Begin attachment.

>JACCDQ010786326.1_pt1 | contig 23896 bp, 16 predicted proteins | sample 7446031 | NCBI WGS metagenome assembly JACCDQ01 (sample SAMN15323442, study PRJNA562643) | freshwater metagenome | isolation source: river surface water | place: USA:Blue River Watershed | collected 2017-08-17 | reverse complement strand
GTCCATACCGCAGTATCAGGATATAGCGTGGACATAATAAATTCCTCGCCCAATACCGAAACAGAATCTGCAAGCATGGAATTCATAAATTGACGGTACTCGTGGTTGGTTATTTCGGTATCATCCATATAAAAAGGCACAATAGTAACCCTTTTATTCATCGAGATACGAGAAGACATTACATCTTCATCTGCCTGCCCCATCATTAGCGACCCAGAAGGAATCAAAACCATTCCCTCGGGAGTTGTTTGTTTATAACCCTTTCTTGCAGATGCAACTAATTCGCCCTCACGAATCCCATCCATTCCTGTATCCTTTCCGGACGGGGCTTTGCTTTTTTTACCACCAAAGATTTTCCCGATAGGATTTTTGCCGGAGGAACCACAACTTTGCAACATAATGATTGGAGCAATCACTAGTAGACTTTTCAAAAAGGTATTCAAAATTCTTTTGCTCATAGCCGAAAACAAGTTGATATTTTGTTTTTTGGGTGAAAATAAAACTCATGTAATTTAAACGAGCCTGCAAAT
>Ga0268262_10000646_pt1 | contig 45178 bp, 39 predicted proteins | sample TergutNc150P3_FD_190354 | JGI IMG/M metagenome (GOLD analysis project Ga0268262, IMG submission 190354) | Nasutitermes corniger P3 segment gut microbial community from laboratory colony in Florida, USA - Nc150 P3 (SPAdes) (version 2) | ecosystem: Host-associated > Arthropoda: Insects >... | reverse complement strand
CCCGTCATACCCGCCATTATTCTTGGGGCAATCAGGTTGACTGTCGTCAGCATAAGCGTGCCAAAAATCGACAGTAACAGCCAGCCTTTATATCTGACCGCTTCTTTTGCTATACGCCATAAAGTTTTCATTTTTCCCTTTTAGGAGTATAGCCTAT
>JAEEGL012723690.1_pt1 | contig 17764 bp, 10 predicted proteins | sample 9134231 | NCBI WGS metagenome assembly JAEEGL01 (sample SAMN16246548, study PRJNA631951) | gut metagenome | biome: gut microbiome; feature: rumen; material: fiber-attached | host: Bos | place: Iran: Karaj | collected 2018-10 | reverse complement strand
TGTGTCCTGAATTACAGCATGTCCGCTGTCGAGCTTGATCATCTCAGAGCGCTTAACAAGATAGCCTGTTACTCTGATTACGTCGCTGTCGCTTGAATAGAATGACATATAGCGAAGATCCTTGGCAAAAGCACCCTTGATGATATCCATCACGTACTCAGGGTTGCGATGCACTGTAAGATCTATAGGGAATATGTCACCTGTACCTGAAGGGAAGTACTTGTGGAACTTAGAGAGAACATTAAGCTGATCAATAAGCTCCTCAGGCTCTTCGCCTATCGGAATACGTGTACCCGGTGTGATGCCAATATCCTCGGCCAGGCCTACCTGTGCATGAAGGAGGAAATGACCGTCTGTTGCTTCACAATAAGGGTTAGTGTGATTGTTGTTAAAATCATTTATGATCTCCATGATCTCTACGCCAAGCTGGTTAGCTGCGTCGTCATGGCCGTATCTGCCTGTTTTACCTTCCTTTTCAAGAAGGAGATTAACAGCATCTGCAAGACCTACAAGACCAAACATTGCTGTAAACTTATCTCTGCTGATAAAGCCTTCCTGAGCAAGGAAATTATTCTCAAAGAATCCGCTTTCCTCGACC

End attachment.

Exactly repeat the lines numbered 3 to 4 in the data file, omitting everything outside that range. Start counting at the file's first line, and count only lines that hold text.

>Ga0268262_10000646_pt1 | contig 45178 bp, 39 predicted proteins | sample TergutNc150P3_FD_190354 | JGI IMG/M metagenome (GOLD analysis project Ga0268262, IMG submission 190354) | Nasutitermes corniger P3 segment gut microbial community from laboratory colony in Florida, USA - Nc150 P3 (SPAdes) (version 2) | ecosystem: Host-associated > Arthropoda: Insects >... | reverse complement strand
CCCGTCATACCCGCCATTATTCTTGGGGCAATCAGGTTGACTGTCGTCAGCATAAGCGTGCCAAAAATCGACAGTAACAGCCAGCCTTTATATCTGACCGCTTCTTTTGCTATACGCCATAAAGTTTTCATTTTTCCCTTTTAGGAGTATAGCCTAT